Hydrapak’s Softflask makes plenty of sense in concept. The 5oz or 8oz size lets you pack the equivalent of several gel packets into one easily accessible block, the integrated bite valve means you don’t have to clumsily try to rip anything open while bouncing along the trail, and the soft, collapsible material lets you drain every last bit of energy out of the thing.
The only problem is it doesn’t work all that well, at least not without some extra preparation first. The fundamental flaw is Hydrapak’s bite valve, which works very well for watery fluids but simply doesn’t have enough throughput to cope with more viscous gels, especially if it’s cold outside.
Bite, squeeze and suck until you’re blue in the face (or hypoglycemic) and the Softflask’s contents still barely dribble out. The small opening also makes it a bit messy to load as most gel packet tops won’t easily fit inside, and it’s tough to squeeze out the last remaining bits of goo.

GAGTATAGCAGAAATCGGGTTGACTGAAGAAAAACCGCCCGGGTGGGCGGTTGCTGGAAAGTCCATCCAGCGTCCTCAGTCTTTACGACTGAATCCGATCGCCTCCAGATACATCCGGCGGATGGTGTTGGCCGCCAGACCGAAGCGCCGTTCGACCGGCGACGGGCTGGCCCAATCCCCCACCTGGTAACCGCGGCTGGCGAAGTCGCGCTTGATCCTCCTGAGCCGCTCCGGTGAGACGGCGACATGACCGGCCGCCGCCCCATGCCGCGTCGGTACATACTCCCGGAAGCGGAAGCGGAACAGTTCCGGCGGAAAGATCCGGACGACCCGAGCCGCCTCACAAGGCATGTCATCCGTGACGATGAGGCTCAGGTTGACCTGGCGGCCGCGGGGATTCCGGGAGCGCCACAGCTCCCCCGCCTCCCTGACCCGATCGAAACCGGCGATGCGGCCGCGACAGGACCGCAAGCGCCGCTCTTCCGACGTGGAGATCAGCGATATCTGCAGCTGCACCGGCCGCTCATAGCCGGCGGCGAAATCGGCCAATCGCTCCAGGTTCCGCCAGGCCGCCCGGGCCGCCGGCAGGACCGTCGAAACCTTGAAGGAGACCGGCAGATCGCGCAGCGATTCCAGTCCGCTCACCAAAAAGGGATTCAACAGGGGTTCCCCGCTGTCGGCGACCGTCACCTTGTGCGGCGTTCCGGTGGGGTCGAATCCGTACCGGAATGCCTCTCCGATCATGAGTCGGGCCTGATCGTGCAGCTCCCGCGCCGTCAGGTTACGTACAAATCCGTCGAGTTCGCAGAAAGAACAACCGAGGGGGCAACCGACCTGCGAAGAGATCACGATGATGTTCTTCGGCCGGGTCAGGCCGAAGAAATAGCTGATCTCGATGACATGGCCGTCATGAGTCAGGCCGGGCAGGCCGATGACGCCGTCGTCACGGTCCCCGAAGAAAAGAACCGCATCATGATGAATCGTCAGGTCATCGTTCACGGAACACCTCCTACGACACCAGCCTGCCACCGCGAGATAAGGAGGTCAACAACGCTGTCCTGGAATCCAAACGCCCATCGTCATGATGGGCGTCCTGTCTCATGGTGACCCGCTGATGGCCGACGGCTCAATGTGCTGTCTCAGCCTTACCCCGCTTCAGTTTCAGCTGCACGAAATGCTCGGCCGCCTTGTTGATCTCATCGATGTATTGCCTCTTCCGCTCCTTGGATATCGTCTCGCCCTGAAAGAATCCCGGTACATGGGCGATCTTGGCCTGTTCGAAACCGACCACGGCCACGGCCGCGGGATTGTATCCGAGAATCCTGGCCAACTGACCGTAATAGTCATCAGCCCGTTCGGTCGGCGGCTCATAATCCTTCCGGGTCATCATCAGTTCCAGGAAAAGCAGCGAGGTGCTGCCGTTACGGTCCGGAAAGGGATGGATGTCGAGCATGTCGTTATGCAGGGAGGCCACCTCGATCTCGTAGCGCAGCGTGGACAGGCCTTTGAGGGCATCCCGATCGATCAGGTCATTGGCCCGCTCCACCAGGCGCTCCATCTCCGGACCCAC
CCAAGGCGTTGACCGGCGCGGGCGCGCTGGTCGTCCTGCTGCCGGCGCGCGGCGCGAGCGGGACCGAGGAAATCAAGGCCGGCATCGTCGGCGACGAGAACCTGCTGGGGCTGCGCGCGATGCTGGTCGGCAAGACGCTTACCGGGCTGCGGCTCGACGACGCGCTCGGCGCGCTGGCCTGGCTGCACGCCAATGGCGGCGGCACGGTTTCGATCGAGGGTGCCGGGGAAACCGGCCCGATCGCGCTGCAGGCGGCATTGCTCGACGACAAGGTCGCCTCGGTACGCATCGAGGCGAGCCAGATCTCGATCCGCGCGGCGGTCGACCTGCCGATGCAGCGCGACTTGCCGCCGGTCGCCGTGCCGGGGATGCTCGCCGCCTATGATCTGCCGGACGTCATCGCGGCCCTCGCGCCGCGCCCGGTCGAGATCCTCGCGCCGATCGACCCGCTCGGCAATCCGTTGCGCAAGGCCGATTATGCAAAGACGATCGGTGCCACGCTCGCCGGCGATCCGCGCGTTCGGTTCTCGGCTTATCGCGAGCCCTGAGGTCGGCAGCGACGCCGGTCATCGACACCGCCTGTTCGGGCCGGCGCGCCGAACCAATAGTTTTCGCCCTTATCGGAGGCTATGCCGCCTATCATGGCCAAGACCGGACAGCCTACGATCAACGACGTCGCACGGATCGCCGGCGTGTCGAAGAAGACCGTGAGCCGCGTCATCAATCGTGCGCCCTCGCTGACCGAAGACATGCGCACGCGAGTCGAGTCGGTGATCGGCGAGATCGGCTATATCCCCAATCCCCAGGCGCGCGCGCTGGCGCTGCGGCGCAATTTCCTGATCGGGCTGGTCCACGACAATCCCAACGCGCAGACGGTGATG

On the plus side, you can get gel out of the thing if you’re willing to water down the contents (reducing the energy density of the gel in the process), it’s surprisingly easy to clean and the bite valve will not leak, even if you inadvertently sit on the Softflask or cram it into a gear bag. Hydrapak also offer the Softflask with a more sensible flip-top opening that isn’t as quick to use but allows for much greater flow.
Overall, the Softflask may prove handy for casual long-distance riders who want to reduce the number of things they carry on a ride or racers who don’t want to deal with tearing open a bunch of single-serve packets on the go. But in either case, it’s still not as easy to live with as we’d like.